When I hear a teacher say they it's not their job to teach proper behavior and deportment, I want to fire them on the spot. It certainly is a large part of the job. Our children spend more of their waking hours in the company of their teachers than with their parents and families. On average, a child will spend about one hour prior to leaving for school, getting dressed and fed. Most parents don't get home from work until after 5 pm, at which time household duties like cooking dinner and washing clothing takes up their time. The children may spend that same time doing their homework. Then it's time to eat, take showers, and perhaps go over their activities of the day with their parents. These events only happen if there are not extra curricular activities.
Parents can do their very best to instill values in their children, but when those children leave home to attend school, it's up to the teachers to continue building on those foundations. We've all had experiences with a child who behaves a certain way in our care, only to discover their behavior isn't the same in another's company. It's no different just because they are in school. Education officials need to stop assuming that a student's home life is solely responsible for bad behavior or poor performance, and take some responsibility for correcting the problems.
We all know that children learn what they live. Guess what? They live most of their youth in a scholastic setting. Perhaps watching their teachers take personal cell phone calls during classroom time has taught them not to respect the time set aside for learning. Perhaps listening to news reports of teacher strikes by those who demand more and more for less is teaching them to bargain and argue for unearned grades. Perhaps hearing about teachers crying over the amount of take-home work expected by the general public is what teaches them that they shouldn't be required to complete their homework either. After all, they attend school all day for the purpose of learning. Perhaps they too believe after hours should be reserved for their personal use. Perhaps they take their cues from the teachers around them who complain about being required to actually spend every moment teaching without enough “free” paid time. Perhaps they too feel the task of learning all this stuff is too taxing for them and the rewards aren't great enough for what is expected.
We all complain about the sense of entitlement today's kids are exhibiting. Where do you think they learned this behavior? Something else to be considered; this belief didn't just start yesterday. It began many years ago and has escalated to this degree. It is continuing to escalate because every year more and more children become of adult working age and begin to demand more for less.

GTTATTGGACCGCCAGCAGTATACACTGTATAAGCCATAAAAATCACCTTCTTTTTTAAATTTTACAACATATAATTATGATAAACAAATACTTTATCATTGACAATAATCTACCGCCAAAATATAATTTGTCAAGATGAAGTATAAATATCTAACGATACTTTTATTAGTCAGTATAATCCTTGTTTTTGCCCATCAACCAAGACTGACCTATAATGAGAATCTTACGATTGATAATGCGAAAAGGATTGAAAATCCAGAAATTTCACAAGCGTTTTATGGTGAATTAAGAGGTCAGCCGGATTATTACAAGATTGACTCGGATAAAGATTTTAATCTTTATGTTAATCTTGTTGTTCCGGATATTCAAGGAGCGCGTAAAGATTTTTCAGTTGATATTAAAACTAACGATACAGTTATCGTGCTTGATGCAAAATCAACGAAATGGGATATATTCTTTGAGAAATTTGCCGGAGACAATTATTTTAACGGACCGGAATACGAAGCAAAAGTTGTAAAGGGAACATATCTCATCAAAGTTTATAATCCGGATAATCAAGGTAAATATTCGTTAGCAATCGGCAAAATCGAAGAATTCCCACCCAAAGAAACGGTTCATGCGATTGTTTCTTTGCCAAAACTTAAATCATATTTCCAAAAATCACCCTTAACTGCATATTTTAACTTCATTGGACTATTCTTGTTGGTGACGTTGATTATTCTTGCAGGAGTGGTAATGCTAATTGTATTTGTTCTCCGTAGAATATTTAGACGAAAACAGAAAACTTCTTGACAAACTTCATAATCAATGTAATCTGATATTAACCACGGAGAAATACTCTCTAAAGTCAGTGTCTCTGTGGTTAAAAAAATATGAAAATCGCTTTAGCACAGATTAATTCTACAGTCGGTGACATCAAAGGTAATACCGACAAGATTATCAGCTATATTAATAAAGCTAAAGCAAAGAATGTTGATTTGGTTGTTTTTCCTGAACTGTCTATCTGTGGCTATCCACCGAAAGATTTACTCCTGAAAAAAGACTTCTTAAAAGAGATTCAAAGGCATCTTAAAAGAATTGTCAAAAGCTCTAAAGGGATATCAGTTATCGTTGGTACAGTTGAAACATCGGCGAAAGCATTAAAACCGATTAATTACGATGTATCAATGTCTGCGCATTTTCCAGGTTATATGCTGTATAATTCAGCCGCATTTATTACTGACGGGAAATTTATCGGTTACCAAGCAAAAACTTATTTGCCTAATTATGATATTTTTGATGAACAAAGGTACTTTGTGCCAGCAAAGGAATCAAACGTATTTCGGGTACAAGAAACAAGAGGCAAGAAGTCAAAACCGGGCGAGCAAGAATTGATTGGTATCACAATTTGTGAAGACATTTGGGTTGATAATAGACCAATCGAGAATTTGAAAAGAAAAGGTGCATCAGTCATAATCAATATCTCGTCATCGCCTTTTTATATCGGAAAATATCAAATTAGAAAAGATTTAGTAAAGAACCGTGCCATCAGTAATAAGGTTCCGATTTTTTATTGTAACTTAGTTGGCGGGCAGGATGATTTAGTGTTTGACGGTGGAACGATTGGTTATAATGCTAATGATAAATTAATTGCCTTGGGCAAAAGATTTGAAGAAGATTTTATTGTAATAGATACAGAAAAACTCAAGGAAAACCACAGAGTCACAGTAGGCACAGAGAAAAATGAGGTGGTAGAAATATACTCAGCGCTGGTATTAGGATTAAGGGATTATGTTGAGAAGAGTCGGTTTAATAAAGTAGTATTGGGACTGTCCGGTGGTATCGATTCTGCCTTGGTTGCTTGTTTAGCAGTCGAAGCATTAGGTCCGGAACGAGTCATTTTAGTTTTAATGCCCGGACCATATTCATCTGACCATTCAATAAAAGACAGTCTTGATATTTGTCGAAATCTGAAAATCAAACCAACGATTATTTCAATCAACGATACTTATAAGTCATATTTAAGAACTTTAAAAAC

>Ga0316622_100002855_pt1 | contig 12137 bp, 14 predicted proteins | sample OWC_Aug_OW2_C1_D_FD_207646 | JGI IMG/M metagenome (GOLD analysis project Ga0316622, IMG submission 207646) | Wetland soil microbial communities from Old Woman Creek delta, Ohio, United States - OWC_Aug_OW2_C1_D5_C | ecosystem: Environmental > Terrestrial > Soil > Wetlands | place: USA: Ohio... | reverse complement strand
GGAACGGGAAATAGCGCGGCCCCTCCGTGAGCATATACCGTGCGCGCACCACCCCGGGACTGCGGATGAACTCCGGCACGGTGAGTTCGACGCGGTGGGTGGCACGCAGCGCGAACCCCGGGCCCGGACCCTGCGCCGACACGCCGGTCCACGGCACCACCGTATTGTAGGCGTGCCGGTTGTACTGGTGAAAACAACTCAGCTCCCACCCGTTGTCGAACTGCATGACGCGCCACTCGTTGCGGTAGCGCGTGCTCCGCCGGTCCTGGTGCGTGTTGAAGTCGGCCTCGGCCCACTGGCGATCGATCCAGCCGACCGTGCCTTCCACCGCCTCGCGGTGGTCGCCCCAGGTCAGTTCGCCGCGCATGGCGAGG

One of the most infuriating remarks I've heard is that a teacher's job is important, therefore they should be paid more. First off, the matter of importance is one of relativity. If the job isn't performed well, then the importance is irrelevant. Second, does importance justify extortion? Teacher strikes are simply a form of legalized extortion. Publicly funded positions should never be open to work stoppages. We, the taxpayers, fund those positions. It is up to us to determine what we can afford to pay. In my job as a General Manager of a business, if I can't meet the financial demands of an applicant, I don't hire him. If I can't meet the demands for a raise from a salaried employee, I don't give him the raise. And while I may hope he doesn't leave for a better paying job, I understand it is his right. However, if he is an excellent producer with high standards, I will do everything in my power to try to either meet his demands or come to some kind of agreement. I would suggest those who don't think their jobs are financially rewarding enough, find a new job. It's your right. And if you truly love your job otherwise, then start producing results that will convince your employers (the taxpayers) that you are a much needed commodity.
On a collective basis, in my school district, I'm not seeing evidence that the extremely well paid teachers are performing the quality of work for which they are paid. Standard testing on 11thgraders revealed that only 58% were able to read at grade level, down from 66% the previous year. Also revealed was a 45% grade level achievement in math and a 41% achievement in science. Math was down 8%, while science was stagnant. Pennsylvania, as a whole, was only 1-2% better. In fact, Pennsylvania ranks in the 55th percentile on a national basis. Again, I don't believe these performances support the notion that our teachers aren't being paid enough.
I suggest we begin doing exactly what they demand in respect to paying according to all they accomplish. Averaging the scores would be about 45% on level achievement. The average national teacher's wage is about $54,000 taking both newly hired and long term teacher's salaries into account. This figure also includes salaries from areas with very high costs of living. Since the level of achievement is only 45%, perhaps we should only be paying 45% of the national average which would be $24,300 per year. Maybe the incentive of increased pay by percentages of achievement will help to motivate our teachers to perform at a higher level.
I urge every one who reads this to take the time to do a little research (http://php.app.com/edstaff/search.php) on their own school districts and the teaching staffs. It's not only our right to know the costs of our education systems, but it is our duty to monitor and curb unnecessary spending. If you wouldn't pay $50 -100,000 a year for your child's college tuition at a school known for it's failure to produce qualified graduates, then don't do so for their elementary and secondary education.